Languages Archive

gmc - Hacking a toy VM

gmc: Hacking a toy VM

If anyone remembers me from back in the “old code” days (circa 2006), there was a scripting language I used to use called GameMonkey Script. It was a lua-like language that was designed to be more familiar to C++ programmers. Back in the day, I used to contribute minor changes to the core language itself as well as write about it on GameDev.net.

GameMonkey itself is long dead, having been put into a maintence-only mode by one of the original authors (see Greg’s Github and abandoned completely by Matt, the other author. Lua has since hit version 5 and left it behind in terms of raw performance and adoption in the game industry.

However for me, GameMonkey (herein referred to as GM) was the project that kick-started my interest in virtual machines, compilers and other such things that certain programmers get a kick out of. I’ve previously implemented a version of the GM Virtual Machine in C# greenbeanscript and have many long lost projects where I’ve created some small VM to play around with things.

Newer languages such as Rust, Go and even Typescript have intrigued me with how they’ve approached syntax and other language design questions. As a result, I felt the stirrings to mess around in this space again after a long haitus.

First goals

Rather than do as some people would and jump right into LLVM, language theory and other such gubbins, I decided to take things slowly and get my head around building a basic VM and assembler. I largely see this work as throwaway, so I’m free to make mistakes and not feel so bad about it.

So for the first goals, it’d be creating a VM that can run the psedudocode program:

int add(int a, int b)
{
    return a + b
}

int a = 100
int b = 200
int c = add(a, b)
  1. Primitive types
  2. Static typing
  3. Local Variables
  4. Function definitions
  5. Function calls with parameters
  6. Return values
  7. Bytecode formats

So for now, I’m going to support only the int type only. I need to decide on how to manage variables, hold script functions and deal with passing of arguments to them.

Bytecode Format

I decided to think about bytecode first as this generally dicates the type of patterns you use up front; specifically whether your VM is stack-based or register-based.

The original GameMonkey script was stack-based; which meant that the majority of the bytecode instructions were simple and took their operands from the stack and pushed their results back to the stack.

For example, adding a = 1 and 2 would be something like:

push 1
push 2
add             // 2 values popped from stack, result pushed back
setlocal @a     // local variable a set from top of stack

Whereas a register-based VM (such as Lua 5) would encode the operands into their instructions itself.

add 1, 2 -> @a

Register-based VMs typically have larger bytecode ‘scripts’ as their instructions are larger (typically 3264 bits instead of 8), however you can see from the simple example above that in register-based machines, each instruction tends to do more “work”, meaning that the VM spends lets time in the interpreter and so can be much faster.

One of my original thoughts was to speculate about converting the original GameMonkey from being stack-based to being register-based to see the impact; but as that largely meant rewriting the codegen and VM, I decided against it at this point in time (although it would be cool to do that).

As a result of this, I’ve decided that my toy VM will be register-based.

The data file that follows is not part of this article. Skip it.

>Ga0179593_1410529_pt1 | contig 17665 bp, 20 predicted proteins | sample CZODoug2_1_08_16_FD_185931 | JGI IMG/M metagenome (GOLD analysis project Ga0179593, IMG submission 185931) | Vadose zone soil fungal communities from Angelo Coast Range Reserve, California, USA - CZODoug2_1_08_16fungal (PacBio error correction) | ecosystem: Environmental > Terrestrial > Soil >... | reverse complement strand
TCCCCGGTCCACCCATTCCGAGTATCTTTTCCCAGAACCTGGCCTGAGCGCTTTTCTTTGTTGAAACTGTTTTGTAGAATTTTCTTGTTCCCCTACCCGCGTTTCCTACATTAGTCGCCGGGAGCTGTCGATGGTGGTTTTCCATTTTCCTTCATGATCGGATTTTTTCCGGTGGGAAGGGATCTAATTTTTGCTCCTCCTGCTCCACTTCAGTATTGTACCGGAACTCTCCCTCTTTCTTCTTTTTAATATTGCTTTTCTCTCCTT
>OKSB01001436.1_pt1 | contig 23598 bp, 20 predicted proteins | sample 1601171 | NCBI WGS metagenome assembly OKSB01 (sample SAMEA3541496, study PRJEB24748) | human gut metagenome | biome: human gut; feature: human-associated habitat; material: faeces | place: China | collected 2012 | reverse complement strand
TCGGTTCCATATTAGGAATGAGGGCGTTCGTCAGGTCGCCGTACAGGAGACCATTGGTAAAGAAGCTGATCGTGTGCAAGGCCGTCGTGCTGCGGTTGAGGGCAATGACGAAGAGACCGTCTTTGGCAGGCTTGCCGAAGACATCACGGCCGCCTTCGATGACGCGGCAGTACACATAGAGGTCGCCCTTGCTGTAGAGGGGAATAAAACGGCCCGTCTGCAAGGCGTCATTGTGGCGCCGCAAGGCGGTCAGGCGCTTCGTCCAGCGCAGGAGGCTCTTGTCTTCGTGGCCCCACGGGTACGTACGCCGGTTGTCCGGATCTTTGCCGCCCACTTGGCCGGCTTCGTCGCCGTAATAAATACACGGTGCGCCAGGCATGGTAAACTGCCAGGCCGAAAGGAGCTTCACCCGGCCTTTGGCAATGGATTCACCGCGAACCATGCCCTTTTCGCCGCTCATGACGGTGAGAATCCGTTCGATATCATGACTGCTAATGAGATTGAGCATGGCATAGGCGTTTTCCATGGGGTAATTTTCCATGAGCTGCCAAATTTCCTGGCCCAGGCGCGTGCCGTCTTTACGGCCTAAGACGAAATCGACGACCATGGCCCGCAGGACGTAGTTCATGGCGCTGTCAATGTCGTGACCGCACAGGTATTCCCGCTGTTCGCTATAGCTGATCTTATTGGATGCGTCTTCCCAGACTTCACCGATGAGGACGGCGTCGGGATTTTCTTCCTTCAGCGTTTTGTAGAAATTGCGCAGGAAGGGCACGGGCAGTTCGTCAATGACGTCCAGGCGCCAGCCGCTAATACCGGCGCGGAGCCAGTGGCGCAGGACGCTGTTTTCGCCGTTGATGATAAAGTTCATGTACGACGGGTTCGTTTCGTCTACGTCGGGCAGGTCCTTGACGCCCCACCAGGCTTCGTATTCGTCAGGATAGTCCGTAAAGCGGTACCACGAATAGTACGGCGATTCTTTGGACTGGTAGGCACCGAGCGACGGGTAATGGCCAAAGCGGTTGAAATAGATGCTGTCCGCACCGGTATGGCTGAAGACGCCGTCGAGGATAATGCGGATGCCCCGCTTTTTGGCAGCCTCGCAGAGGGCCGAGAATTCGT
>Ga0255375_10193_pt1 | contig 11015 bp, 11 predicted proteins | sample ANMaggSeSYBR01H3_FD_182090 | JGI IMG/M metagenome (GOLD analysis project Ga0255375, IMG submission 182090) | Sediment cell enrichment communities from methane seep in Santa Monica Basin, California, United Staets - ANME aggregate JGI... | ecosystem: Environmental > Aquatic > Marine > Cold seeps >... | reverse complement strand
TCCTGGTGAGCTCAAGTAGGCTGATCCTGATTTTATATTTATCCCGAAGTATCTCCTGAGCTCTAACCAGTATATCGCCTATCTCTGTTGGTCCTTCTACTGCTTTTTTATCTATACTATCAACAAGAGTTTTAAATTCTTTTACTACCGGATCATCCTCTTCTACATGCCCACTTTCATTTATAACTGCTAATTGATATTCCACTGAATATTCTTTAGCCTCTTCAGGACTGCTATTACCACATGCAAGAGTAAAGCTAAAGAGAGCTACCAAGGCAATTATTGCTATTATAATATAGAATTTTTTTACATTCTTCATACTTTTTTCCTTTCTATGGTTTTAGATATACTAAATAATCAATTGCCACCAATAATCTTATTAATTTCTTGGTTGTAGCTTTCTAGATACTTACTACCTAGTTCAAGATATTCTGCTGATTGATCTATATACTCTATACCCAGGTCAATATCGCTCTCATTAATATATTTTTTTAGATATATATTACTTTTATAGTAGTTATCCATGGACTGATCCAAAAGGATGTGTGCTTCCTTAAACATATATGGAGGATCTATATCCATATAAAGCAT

With this decision made, I looked at some descriptions on how Lua does it. I actually like Lua’s implementation here as it makes sense. We’re a VM, so we don’t have to map VM registers onto hardware registers - as a result, they’re basically part of the stackframe.

Stackframes

The stackframe layout for the toy (register-based) VM would be something like this:

0: Parameters [pN]
pN: Constants [kN]
kN: Variable registers [rN]
rN: Top of working stack

With the simple pseudo script of:

int a = 100
int b = 200
int c = a + b

We’d end up with a stackframe that looked something like this:

    [No params]
k0: int -> 100
k1: int -> 200
r0: int -> a
r1: int -> b
r2: int -> c

We can therefore assign variable registers from the constant table such as:

loadk k0 r0     ; load value from k0 (100) into variable register r0
loadk k1 r1

The add instruction would take the two source registers and the destination, eg:

add r0 r1 r2    ; add r0 and r1, store in r2

Assembler

Now I have a couple of instructions and a general idea how registers work, I think it’d be a good idea for the first parser to be an assembler. The reason for this is that it would speed up my iteration time on scripts and force me with a data-driven way to initialise things like functions and such. The first pass would likely start in code, but I’d like to write the assembler early to dust off my parsing skills before it comes to think about a language.

With this in mind, we could specify the above program as something like this:

.func _main
.params 0
.consts 2
.const 0 int 100
.const 1 int 200
.locals 3
.local 0 int
.local 1 int
.local 2 int

loadk 0 0
loadk 1 1
add 0 1 2
ret 0

It’s not the most readable of syntax, so perhaps we could consider some sort of symbol table in the assembler:

.func _main
.var a int
.var b int
.var c int

loadk 100 a
loadk 200 b
add a b c
ret 0

The consts are now inlined, with the assembler being required to keep track of the parsed constants and assign them to a prototype for the function. Variables are referenced by identifier now, requiring a symbol table to be created.

Seems like creating this assembler would be a logical first step.

Now the question is do I write this in C++ or C99?

Until next time!

Introduction to GameMonkey Script: Part 1 Introduction to GameMonkey Script: Part 2 Continuing GameMonkey Script: Advanced Use